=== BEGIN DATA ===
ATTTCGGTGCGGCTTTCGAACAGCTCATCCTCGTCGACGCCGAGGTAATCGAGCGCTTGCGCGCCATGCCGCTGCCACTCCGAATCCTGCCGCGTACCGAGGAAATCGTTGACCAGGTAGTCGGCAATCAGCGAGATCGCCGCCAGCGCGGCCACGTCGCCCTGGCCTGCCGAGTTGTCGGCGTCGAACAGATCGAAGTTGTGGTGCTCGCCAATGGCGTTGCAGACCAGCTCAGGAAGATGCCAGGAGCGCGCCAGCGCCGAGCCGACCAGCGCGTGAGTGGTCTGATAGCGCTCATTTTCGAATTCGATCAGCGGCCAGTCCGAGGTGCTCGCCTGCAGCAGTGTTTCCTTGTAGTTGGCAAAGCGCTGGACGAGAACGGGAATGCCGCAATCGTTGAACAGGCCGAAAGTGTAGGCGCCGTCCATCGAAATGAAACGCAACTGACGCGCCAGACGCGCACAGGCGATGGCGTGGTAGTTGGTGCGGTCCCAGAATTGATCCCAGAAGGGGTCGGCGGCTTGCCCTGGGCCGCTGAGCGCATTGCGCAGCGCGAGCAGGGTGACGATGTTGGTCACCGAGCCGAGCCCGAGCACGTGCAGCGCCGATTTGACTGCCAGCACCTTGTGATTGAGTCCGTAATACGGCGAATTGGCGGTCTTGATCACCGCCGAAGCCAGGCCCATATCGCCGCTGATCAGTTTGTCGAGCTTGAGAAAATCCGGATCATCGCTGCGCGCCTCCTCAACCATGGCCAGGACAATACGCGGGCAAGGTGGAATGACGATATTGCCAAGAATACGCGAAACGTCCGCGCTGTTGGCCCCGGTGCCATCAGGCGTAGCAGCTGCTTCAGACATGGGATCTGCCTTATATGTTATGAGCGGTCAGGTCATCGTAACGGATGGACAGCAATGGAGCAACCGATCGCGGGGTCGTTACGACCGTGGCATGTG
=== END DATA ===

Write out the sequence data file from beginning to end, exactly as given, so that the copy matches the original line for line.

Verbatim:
ATTTCGGTGCGGCTTTCGAACAGCTCATCCTCGTCGACGCCGAGGTAATCGAGCGCTTGCGCGCCATGCCGCTGCCACTCCGAATCCTGCCGCGTACCGAGGAAATCGTTGACCAGGTAGTCGGCAATCAGCGAGATCGCCGCCAGCGCGGCCACGTCGCCCTGGCCTGCCGAGTTGTCGGCGTCGAACAGATCGAAGTTGTGGTGCTCGCCAATGGCGTTGCAGACCAGCTCAGGAAGATGCCAGGAGCGCGCCAGCGCCGAGCCGACCAGCGCGTGAGTGGTCTGATAGCGCTCATTTTCGAATTCGATCAGCGGCCAGTCCGAGGTGCTCGCCTGCAGCAGTGTTTCCTTGTAGTTGGCAAAGCGCTGGACGAGAACGGGAATGCCGCAATCGTTGAACAGGCCGAAAGTGTAGGCGCCGTCCATCGAAATGAAACGCAACTGACGCGCCAGACGCGCACAGGCGATGGCGTGGTAGTTGGTGCGGTCCCAGAATTGATCCCAGAAGGGGTCGGCGGCTTGCCCTGGGCCGCTGAGCGCATTGCGCAGCGCGAGCAGGGTGACGATGTTGGTCACCGAGCCGAGCCCGAGCACGTGCAGCGCCGATTTGACTGCCAGCACCTTGTGATTGAGTCCGTAATACGGCGAATTGGCGGTCTTGATCACCGCCGAAGCCAGGCCCATATCGCCGCTGATCAGTTTGTCGAGCTTGAGAAAATCCGGATCATCGCTGCGCGCCTCCTCAACCATGGCCAGGACAATACGCGGGCAAGGTGGAATGACGATATTGCCAAGAATACGCGAAACGTCCGCGCTGTTGGCCCCGGTGCCATCAGGCGTAGCAGCTGCTTCAGACATGGGATCTGCCTTATATGTTATGAGCGGTCAGGTCATCGTAACGGATGGACAGCAATGGAGCAACCGATCGCGGGGTCGTTACGACCGTGGCATGTG